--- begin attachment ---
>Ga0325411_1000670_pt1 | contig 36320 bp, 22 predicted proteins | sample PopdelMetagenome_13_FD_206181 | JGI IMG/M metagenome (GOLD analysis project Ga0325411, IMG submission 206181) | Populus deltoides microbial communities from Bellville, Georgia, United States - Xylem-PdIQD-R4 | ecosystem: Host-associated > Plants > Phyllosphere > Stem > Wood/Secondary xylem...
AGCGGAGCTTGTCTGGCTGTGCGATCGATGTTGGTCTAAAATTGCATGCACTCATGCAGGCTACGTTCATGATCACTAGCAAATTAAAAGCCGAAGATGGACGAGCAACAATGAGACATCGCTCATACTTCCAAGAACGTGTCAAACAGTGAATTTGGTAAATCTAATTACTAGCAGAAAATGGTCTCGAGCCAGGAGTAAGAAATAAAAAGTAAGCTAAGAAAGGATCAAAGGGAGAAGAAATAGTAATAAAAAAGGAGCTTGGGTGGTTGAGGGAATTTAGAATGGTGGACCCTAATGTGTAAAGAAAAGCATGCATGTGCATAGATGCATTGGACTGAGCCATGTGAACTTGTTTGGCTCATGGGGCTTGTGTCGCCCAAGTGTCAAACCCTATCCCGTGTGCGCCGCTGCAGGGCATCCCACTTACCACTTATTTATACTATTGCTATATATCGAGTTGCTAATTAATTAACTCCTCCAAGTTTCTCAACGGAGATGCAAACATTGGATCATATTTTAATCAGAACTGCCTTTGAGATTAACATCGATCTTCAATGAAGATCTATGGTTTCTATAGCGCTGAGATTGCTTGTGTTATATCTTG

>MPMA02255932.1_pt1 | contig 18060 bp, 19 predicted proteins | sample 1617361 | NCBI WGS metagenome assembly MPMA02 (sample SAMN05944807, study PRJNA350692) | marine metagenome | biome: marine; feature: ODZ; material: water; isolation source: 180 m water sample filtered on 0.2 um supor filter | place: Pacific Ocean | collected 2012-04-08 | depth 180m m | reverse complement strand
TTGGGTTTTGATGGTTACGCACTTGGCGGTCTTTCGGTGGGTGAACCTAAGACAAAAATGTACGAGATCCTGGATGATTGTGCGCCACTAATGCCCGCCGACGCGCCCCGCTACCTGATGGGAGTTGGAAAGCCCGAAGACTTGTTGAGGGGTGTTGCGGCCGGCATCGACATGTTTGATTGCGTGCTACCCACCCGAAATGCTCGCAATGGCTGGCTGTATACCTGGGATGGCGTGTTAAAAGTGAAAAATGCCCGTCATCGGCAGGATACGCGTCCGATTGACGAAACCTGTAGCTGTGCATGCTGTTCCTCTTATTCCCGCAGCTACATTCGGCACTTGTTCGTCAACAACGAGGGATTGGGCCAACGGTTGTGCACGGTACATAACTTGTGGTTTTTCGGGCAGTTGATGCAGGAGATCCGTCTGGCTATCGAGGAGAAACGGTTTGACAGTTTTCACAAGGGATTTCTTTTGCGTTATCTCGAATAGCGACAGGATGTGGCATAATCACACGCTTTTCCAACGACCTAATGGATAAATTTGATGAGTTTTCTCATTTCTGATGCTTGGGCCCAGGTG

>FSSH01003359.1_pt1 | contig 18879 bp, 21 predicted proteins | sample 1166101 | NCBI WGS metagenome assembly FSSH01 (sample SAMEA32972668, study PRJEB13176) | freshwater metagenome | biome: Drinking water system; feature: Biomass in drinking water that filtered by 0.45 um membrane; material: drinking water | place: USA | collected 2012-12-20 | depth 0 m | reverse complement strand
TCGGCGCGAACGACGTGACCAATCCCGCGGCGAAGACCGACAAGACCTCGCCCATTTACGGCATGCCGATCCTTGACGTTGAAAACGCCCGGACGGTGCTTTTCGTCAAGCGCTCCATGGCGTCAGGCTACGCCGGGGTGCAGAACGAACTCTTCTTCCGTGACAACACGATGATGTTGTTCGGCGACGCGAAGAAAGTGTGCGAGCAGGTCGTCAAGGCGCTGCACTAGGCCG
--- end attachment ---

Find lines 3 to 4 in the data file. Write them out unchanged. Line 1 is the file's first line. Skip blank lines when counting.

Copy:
>MPMA02255932.1_pt1 | contig 18060 bp, 19 predicted proteins | sample 1617361 | NCBI WGS metagenome assembly MPMA02 (sample SAMN05944807, study PRJNA350692) | marine metagenome | biome: marine; feature: ODZ; material: water; isolation source: 180 m water sample filtered on 0.2 um supor filter | place: Pacific Ocean | collected 2012-04-08 | depth 180m m | reverse complement strand
TTGGGTTTTGATGGTTACGCACTTGGCGGTCTTTCGGTGGGTGAACCTAAGACAAAAATGTACGAGATCCTGGATGATTGTGCGCCACTAATGCCCGCCGACGCGCCCCGCTACCTGATGGGAGTTGGAAAGCCCGAAGACTTGTTGAGGGGTGTTGCGGCCGGCATCGACATGTTTGATTGCGTGCTACCCACCCGAAATGCTCGCAATGGCTGGCTGTATACCTGGGATGGCGTGTTAAAAGTGAAAAATGCCCGTCATCGGCAGGATACGCGTCCGATTGACGAAACCTGTAGCTGTGCATGCTGTTCCTCTTATTCCCGCAGCTACATTCGGCACTTGTTCGTCAACAACGAGGGATTGGGCCAACGGTTGTGCACGGTACATAACTTGTGGTTTTTCGGGCAGTTGATGCAGGAGATCCGTCTGGCTATCGAGGAGAAACGGTTTGACAGTTTTCACAAGGGATTTCTTTTGCGTTATCTCGAATAGCGACAGGATGTGGCATAATCACACGCTTTTCCAACGACCTAATGGATAAATTTGATGAGTTTTCTCATTTCTGATGCTTGGGCCCAGGTG